Jewish World Review March 22, 2004 / 29 Adar, 5764
This could become campaign issue No. 1
It is only March, and no mortal knows for sure what, come November, voters will think are the issues that should decide the presidential election.
Perhaps it will be national security. But current polls indicate that it is fading as a concern. Perhaps it will be the economy. But if job growth picks up, Democrats might not be so eager to talk about it come fall.
My candidate for sleeper issue is the war that liberal elites are waging primarily through the courts against religion generally, and against the Christian religion in particular.
The controversy over gay marriage sparked by the Supreme Judicial Court of Massachusetts and fueled by scofflaw mayors in San Francisco and elsewhere has been getting most of the ink these days, but the assault is far broader than that.
A federal judge in San Diego has ruled that the Boy Scouts may not use public property because they mention God in their creed and do not permit homosexuals to become scoutmasters. The California Supreme Court has ruled that Catholic Charities must include condoms in the medical coverage for their employees, even though this, in the eyes of the church, is sinful. Voluntary prayer in public schools was outlawed long ago. Today, teachers are being fired and students are being suspended for reading Bibles.
The separation of church and state a phrase found nowhere in the Constitution is now being used by activist judges to drive religion out of the public square.
This must have the Founding Fathers spinning in their graves. "Of all the dispositions and habits which lead to political prosperity, religion and morality are indispensable supports," said George Washington. "Our Constitution was designed only for the government of a moral and religious people," said John Adams. "It is wholly inadequate for the government of any other."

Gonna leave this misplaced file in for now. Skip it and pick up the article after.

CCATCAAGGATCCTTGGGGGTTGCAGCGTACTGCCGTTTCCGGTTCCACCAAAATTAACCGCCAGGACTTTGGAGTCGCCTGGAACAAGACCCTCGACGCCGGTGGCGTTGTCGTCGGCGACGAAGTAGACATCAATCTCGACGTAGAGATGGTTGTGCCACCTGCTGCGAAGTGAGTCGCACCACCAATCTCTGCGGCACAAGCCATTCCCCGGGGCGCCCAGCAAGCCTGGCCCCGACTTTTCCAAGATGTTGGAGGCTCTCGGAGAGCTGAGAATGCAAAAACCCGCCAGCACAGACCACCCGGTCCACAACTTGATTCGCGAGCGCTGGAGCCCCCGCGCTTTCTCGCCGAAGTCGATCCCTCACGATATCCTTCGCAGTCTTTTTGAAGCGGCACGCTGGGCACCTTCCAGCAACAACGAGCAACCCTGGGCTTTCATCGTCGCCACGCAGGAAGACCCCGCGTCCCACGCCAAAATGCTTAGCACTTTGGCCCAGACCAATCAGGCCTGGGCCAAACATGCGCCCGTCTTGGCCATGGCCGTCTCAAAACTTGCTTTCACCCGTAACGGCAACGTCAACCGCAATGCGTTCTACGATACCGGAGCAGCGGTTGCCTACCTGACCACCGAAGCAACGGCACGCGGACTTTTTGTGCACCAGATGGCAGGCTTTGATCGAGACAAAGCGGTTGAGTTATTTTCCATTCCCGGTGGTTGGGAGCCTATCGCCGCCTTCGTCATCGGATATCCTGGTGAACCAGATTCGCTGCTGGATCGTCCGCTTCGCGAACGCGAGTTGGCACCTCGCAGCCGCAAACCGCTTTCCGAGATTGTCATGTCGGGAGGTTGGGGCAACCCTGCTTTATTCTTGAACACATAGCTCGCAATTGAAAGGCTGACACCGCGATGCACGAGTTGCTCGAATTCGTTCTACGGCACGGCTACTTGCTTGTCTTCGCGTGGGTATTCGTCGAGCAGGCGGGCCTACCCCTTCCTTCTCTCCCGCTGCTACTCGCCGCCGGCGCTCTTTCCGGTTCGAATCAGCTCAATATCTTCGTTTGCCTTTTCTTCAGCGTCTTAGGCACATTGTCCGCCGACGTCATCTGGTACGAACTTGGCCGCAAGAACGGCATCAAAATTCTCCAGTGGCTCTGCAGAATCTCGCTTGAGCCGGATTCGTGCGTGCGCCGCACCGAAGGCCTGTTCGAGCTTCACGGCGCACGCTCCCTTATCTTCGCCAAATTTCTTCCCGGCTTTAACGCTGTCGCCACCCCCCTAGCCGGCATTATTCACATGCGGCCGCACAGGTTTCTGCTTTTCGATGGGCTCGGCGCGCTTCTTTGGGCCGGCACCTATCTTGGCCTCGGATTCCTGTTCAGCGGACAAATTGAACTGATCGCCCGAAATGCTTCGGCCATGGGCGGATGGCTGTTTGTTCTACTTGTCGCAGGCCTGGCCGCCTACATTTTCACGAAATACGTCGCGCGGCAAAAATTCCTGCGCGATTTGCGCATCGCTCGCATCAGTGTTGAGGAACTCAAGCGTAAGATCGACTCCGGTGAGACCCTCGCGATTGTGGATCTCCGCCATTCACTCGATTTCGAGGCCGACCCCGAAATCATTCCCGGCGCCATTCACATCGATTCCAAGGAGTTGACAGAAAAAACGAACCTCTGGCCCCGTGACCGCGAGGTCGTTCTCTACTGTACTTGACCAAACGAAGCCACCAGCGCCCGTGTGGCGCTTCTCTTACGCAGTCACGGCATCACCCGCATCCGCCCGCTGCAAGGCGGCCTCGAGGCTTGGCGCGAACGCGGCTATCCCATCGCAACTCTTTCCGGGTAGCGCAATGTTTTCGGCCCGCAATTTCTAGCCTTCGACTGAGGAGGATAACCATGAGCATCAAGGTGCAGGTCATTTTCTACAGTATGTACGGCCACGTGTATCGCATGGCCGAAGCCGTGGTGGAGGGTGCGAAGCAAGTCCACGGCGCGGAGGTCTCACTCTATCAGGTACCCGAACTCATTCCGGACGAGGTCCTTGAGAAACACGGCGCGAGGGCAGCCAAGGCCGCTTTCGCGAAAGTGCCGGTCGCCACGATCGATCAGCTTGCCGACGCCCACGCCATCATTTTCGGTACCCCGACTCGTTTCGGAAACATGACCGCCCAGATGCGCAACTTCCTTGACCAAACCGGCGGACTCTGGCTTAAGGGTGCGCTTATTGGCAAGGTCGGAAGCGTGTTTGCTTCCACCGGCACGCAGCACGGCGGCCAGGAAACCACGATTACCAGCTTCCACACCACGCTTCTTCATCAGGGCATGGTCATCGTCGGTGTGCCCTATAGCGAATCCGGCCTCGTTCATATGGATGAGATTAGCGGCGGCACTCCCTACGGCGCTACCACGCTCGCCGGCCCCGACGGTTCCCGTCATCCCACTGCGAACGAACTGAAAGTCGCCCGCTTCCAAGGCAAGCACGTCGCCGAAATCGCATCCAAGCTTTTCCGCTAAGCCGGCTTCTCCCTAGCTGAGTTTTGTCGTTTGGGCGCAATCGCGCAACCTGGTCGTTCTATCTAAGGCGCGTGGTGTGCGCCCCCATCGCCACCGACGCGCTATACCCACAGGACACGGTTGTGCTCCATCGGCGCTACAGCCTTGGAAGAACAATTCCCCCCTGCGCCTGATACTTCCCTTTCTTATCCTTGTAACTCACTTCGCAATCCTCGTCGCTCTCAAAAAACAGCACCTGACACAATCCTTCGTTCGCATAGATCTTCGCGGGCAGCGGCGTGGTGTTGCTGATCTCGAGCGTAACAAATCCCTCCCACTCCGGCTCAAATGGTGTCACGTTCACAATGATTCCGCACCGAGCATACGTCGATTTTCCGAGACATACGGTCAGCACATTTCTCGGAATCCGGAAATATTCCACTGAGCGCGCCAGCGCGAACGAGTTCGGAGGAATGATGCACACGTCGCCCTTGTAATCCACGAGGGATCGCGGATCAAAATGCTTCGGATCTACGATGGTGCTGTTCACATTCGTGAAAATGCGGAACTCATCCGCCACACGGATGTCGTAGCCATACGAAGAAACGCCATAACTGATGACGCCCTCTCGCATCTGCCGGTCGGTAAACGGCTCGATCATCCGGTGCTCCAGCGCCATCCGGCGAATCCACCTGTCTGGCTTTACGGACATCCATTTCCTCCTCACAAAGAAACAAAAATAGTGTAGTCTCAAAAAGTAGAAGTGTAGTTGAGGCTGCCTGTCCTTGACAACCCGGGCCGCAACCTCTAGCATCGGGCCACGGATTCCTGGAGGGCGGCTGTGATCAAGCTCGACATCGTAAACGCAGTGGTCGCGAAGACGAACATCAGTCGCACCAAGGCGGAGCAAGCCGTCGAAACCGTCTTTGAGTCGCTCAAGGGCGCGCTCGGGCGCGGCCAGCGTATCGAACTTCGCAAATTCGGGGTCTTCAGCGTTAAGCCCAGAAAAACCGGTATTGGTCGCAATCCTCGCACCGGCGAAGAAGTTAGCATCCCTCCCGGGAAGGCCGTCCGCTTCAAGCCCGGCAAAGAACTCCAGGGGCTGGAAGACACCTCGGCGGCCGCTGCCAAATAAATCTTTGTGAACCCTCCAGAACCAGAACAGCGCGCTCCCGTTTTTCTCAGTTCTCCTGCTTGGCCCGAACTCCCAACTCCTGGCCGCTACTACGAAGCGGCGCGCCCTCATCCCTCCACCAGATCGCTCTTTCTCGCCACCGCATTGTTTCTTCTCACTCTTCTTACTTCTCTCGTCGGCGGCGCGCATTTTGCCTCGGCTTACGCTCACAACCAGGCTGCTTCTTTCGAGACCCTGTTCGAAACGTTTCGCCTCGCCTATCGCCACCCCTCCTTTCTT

Washington and Adams were among those who wrote the Constitution, and, presumably, knew more about what they meant than do the loons on the 9th U.S. Circuit Court of Appeals. But having declared the Constitution a "living document," activist judges have proceeded to disembowel it.
The Founders knew the Constitution would have to change with time, which is why they provided not one but two means of amending it. But the Founders believed that changes to our basic law should be made only after careful deliberation, only with the support of a large majority of Americans, and only by the people's elected representatives.
Liberals have found it easier to amend the Constitution by judicial decree. But if the Constitution is only what the judges say it is, it isn't worth the parchment it's printed on.
Though a man of deep faith, President Bush is a reluctant culture warrior. But just as the events of Sept. 11 forced him to be a wartime president, activist judges are forcing him into a "war" of a different kind.
Bush has endorsed a proposed amendment that would codify the definition of marriage in which all the Founders believed. But whereas polls indicate that nearly two-thirds of Americans oppose gay marriage, nearly as many oppose amending the Constitution to prohibit it. I'm in both majorities.
Sen. Orrin Hatch, R-Utah, has proposed alternative language, which would say simply: "Civil marriage shall be defined in each state by the legislature or the citizens thereof. Nothing in this Constitution shall be construed to require that marriage or its benefits be extended to any union other than that of a man and a woman."
Hatch's approach is correct. If Christians are to be banned from public life, and gay marriages made the law of the land, these changes should be voted by legislatures, not imposed by judges.
But the Hatch amendment, by itself, is insufficient. One should not have to amend the Constitution to preserve its meaning. One should have to amend the Constitution to change its meaning. There must also be a measure to curb a runaway federal judiciary.
If Bush were to embrace both the Hatch approach and an amendment to curb judicial excess, he would be a defender not only of traditional marriage but also of the Constitution and of democracy, and would be on the popular side of what could turn out to be the most important issue this fall.
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JWR contributor Jack Kelly, a former Marine and Green Beret, was a
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